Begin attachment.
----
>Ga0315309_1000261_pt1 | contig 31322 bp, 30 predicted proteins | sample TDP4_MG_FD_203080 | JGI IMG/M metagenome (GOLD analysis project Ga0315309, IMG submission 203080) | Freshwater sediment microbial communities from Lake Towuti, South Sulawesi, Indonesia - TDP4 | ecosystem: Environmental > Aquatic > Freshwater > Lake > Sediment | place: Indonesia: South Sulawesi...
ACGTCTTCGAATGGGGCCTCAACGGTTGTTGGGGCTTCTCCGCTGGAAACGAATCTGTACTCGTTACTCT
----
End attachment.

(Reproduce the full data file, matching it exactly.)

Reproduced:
>Ga0315309_1000261_pt1 | contig 31322 bp, 30 predicted proteins | sample TDP4_MG_FD_203080 | JGI IMG/M metagenome (GOLD analysis project Ga0315309, IMG submission 203080) | Freshwater sediment microbial communities from Lake Towuti, South Sulawesi, Indonesia - TDP4 | ecosystem: Environmental > Aquatic > Freshwater > Lake > Sediment | place: Indonesia: South Sulawesi...
ACGTCTTCGAATGGGGCCTCAACGGTTGTTGGGGCTTCTCCGCTGGAAACGAATCTGTACTCGTTACTCT